At the baseline examination, participants had phlebotomy performed after an overnight fast and after they had rested for 5 to 10 minutes in a supine position. Specimens were stored at −80°C without freeze–thaw cycles until assayed. Plasma levels of leptin, LEP‐R, RBP4, and adiponectin were measured using ELISA, whereas fetuin A and FABP4 were measured using sandwich ELISA. Baseline fasting plasma glucose and insulin levels were measured during examination cycle 1. The average interassay coefficients of variation for all adipokines were <5%.
Adipokine concentrations were natural logarithmically transformed to normalize their skewed distributions. To compare adipokine levels between Third Generation nonobese, nondiabetic participants with parental obesity or DM versus those with unaffected parents, we used generalized estimating equation models accounting for familial correlations. In addition, we adjusted for known adipokine correlates including the following characteristics of Third Generation participants: age, sex, BMI, systolic and diastolic BP, hypertension treatment, DM, total/high‐density lipoprotein cholesterol ratio, and smoking.10
Parental disease was modeled as an ordinal variable with 0, 1, or 2 affected parents. In multivariable models, BMI was treated as a continuous variable. We examined prespecified interactions by sex that were significant for RBP4 and LEP‐R (P<0.05 for each), and so sex‐specific results are presented; interaction term for continuous BMI was not significant, so results are presented for pooled BMI strata. A 2‐sided P<0.05 was considered statistically significant, and SAS 9.3 (SAS Institute) was used for all analyses.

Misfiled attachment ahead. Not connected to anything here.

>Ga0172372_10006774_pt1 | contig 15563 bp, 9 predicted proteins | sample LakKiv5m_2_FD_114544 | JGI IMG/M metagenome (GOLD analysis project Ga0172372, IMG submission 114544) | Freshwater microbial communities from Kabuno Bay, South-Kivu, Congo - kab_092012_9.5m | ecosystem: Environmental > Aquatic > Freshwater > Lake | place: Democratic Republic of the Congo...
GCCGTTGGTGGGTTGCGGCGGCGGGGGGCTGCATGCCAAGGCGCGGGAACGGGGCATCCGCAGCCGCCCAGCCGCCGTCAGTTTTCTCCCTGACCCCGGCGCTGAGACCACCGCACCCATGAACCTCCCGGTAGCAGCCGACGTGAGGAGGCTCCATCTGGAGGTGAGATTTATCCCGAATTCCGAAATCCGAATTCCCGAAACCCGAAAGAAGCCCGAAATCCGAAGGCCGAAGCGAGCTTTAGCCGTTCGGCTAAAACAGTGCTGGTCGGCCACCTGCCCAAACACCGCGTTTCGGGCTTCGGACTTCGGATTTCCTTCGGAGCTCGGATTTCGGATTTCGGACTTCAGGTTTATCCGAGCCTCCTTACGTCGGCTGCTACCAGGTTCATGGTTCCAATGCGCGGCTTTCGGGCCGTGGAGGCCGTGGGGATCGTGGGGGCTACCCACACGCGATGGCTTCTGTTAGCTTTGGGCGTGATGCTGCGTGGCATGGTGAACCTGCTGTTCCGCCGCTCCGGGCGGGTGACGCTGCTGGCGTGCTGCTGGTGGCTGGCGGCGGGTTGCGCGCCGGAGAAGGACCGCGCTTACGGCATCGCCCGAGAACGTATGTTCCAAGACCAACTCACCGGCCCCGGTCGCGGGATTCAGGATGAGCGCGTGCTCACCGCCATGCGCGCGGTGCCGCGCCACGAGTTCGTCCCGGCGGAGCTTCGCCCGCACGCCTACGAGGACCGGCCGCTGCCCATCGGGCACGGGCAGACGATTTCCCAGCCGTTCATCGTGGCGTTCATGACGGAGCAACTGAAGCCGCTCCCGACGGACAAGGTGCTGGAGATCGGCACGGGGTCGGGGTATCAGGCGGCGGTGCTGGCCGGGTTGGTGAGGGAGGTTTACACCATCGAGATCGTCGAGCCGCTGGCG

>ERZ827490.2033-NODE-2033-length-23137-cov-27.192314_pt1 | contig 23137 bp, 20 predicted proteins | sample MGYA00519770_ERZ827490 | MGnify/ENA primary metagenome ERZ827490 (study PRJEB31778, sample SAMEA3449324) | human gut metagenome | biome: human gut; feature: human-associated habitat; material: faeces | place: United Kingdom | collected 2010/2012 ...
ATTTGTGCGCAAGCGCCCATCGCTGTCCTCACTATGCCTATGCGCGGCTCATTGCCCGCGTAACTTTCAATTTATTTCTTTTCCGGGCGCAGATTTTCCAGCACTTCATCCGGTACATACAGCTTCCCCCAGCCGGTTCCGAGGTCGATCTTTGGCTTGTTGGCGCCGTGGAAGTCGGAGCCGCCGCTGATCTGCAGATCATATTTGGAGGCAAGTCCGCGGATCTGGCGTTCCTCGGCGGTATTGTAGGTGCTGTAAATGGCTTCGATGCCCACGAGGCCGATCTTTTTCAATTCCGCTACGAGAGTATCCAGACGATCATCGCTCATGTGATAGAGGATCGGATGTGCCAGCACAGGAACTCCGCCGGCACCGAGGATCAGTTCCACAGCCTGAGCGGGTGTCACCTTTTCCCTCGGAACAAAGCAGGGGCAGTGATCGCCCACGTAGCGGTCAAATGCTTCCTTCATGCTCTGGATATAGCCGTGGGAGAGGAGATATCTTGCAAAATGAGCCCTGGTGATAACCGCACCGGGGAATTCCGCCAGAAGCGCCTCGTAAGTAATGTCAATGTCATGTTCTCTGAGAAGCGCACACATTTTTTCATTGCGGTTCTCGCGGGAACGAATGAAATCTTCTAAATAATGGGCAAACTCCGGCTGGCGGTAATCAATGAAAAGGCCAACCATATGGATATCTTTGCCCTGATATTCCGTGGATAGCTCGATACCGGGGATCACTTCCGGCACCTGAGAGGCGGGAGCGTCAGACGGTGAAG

Clinical characteristics of our study sample, including mean concentrations of circulating adipokine levels, are shown in Table 1. Men differed from women in BMI, BP, lipids, and several adipokine levels, whereas prevalence of parental obesity and DM was similar between the 2 sexes. Overall, 44% of participants (n=900) had at least 1 obese parent (Table 1), and 15% (n=309) had at least 1 parent with DM. Both obesity and DM occurred in at least 1 parent in 153 participants.
Association of Parental Obesity or DM and Offspring Adipokine Levels
The clinical characteristics in men and women stratified by the presence or absence of parental obesity are shown in Table 2. Clinical characteristics for men and women with or without a history of parental DM before age 60 are shown in Table 3. In multivariable‐adjusted models, parental obesity before age 60 years was associated with higher offspring circulating FABP4 and LEP‐R concentrations (Table 4 and Figure 1). Sex‐stratified multivariable‐adjusted analyses were performed that demonstrated women with parental obesity had higher serum levels of RBP4 (men: −0.007 [95% confidence interval (CI), −0.03 to 0.02]; women: 0.02 [95% CI, −0.002 to 0.05]; interaction P=0.047) and LEP‐R (men: 0.01 [95% CI, −0.04 to 0.05]; women: 0.08 [95% CI, 0.03–0.12]; interaction P=0.01). Similarly, in multivariable‐ adjusted models, parental DM was associated with higher RBP4 but lower adiponectin concentrations (Table 2 and Figure 2). In sex‐specific analyses, parental DM was associated with higher RBP4 concentrations in women (men: 0.02 [95% CI, −0.0 to 0.06]; women: 0.06 [95% CI, 0.02–0.1]; interaction P=0.03).